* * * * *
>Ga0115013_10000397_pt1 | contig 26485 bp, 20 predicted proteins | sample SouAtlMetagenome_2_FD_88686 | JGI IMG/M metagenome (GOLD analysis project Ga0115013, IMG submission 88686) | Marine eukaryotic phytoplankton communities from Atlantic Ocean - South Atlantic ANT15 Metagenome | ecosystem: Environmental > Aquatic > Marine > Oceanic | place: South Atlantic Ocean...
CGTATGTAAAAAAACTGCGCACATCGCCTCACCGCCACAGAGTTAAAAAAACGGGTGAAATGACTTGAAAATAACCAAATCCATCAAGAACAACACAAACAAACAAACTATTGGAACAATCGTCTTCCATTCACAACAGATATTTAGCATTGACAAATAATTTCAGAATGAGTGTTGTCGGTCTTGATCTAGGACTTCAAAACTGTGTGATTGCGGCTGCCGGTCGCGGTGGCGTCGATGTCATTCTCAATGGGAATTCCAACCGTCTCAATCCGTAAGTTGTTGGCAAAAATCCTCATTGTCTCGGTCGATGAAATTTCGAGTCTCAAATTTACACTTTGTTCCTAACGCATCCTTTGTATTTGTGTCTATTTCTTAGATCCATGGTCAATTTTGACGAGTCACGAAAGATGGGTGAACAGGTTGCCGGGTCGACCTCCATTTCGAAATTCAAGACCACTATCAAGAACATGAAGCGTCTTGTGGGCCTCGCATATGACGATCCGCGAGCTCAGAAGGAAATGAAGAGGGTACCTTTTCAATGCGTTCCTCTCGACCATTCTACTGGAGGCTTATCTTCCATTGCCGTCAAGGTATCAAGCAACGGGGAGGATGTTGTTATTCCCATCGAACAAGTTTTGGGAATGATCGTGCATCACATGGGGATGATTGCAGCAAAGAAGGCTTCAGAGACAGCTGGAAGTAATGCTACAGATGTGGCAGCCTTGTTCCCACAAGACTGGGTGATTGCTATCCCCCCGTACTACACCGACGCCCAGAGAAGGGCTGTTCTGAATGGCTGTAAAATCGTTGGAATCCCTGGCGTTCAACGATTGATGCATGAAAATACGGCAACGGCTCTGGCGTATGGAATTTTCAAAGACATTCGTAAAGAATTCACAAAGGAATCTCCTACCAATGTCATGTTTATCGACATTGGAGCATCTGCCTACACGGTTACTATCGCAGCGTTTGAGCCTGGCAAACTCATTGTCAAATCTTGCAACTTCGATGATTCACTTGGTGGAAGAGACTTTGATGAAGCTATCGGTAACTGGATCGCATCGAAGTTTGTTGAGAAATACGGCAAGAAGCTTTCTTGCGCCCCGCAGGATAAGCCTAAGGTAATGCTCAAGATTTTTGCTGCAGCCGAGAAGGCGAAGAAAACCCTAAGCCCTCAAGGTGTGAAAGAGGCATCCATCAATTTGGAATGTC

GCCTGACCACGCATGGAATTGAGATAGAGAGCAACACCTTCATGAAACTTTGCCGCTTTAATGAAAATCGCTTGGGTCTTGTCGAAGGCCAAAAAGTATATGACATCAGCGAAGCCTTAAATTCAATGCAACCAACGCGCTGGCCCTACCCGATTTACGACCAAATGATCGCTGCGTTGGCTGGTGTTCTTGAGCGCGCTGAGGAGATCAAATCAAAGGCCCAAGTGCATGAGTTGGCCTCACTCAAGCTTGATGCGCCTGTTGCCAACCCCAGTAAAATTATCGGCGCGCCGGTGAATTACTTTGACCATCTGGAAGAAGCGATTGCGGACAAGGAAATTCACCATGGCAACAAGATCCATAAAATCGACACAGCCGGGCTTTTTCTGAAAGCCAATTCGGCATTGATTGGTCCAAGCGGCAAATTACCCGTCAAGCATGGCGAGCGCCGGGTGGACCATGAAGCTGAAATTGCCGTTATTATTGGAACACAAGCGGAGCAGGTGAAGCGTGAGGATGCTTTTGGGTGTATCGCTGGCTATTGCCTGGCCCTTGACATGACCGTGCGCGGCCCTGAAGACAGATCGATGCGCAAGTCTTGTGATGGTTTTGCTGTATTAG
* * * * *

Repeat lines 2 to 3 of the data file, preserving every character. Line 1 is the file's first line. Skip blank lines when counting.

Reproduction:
CGTATGTAAAAAAACTGCGCACATCGCCTCACCGCCACAGAGTTAAAAAAACGGGTGAAATGACTTGAAAATAACCAAATCCATCAAGAACAACACAAACAAACAAACTATTGGAACAATCGTCTTCCATTCACAACAGATATTTAGCATTGACAAATAATTTCAGAATGAGTGTTGTCGGTCTTGATCTAGGACTTCAAAACTGTGTGATTGCGGCTGCCGGTCGCGGTGGCGTCGATGTCATTCTCAATGGGAATTCCAACCGTCTCAATCCGTAAGTTGTTGGCAAAAATCCTCATTGTCTCGGTCGATGAAATTTCGAGTCTCAAATTTACACTTTGTTCCTAACGCATCCTTTGTATTTGTGTCTATTTCTTAGATCCATGGTCAATTTTGACGAGTCACGAAAGATGGGTGAACAGGTTGCCGGGTCGACCTCCATTTCGAAATTCAAGACCACTATCAAGAACATGAAGCGTCTTGTGGGCCTCGCATATGACGATCCGCGAGCTCAGAAGGAAATGAAGAGGGTACCTTTTCAATGCGTTCCTCTCGACCATTCTACTGGAGGCTTATCTTCCATTGCCGTCAAGGTATCAAGCAACGGGGAGGATGTTGTTATTCCCATCGAACAAGTTTTGGGAATGATCGTGCATCACATGGGGATGATTGCAGCAAAGAAGGCTTCAGAGACAGCTGGAAGTAATGCTACAGATGTGGCAGCCTTGTTCCCACAAGACTGGGTGATTGCTATCCCCCCGTACTACACCGACGCCCAGAGAAGGGCTGTTCTGAATGGCTGTAAAATCGTTGGAATCCCTGGCGTTCAACGATTGATGCATGAAAATACGGCAACGGCTCTGGCGTATGGAATTTTCAAAGACATTCGTAAAGAATTCACAAAGGAATCTCCTACCAATGTCATGTTTATCGACATTGGAGCATCTGCCTACACGGTTACTATCGCAGCGTTTGAGCCTGGCAAACTCATTGTCAAATCTTGCAACTTCGATGATTCACTTGGTGGAAGAGACTTTGATGAAGCTATCGGTAACTGGATCGCATCGAAGTTTGTTGAGAAATACGGCAAGAAGCTTTCTTGCGCCCCGCAGGATAAGCCTAAGGTAATGCTCAAGATTTTTGCTGCAGCCGAGAAGGCGAAGAAAACCCTAAGCCCTCAAGGTGTGAAAGAGGCATCCATCAATTTGGAATGTC

GCCTGACCACGCATGGAATTGAGATAGAGAGCAACACCTTCATGAAACTTTGCCGCTTTAATGAAAATCGCTTGGGTCTTGTCGAAGGCCAAAAAGTATATGACATCAGCGAAGCCTTAAATTCAATGCAACCAACGCGCTGGCCCTACCCGATTTACGACCAAATGATCGCTGCGTTGGCTGGTGTTCTTGAGCGCGCTGAGGAGATCAAATCAAAGGCCCAAGTGCATGAGTTGGCCTCACTCAAGCTTGATGCGCCTGTTGCCAACCCCAGTAAAATTATCGGCGCGCCGGTGAATTACTTTGACCATCTGGAAGAAGCGATTGCGGACAAGGAAATTCACCATGGCAACAAGATCCATAAAATCGACACAGCCGGGCTTTTTCTGAAAGCCAATTCGGCATTGATTGGTCCAAGCGGCAAATTACCCGTCAAGCATGGCGAGCGCCGGGTGGACCATGAAGCTGAAATTGCCGTTATTATTGGAACACAAGCGGAGCAGGTGAAGCGTGAGGATGCTTTTGGGTGTATCGCTGGCTATTGCCTGGCCCTTGACATGACCGTGCGCGGCCCTGAAGACAGATCGATGCGCAAGTCTTGTGATGGTTTTGCTGTATTAG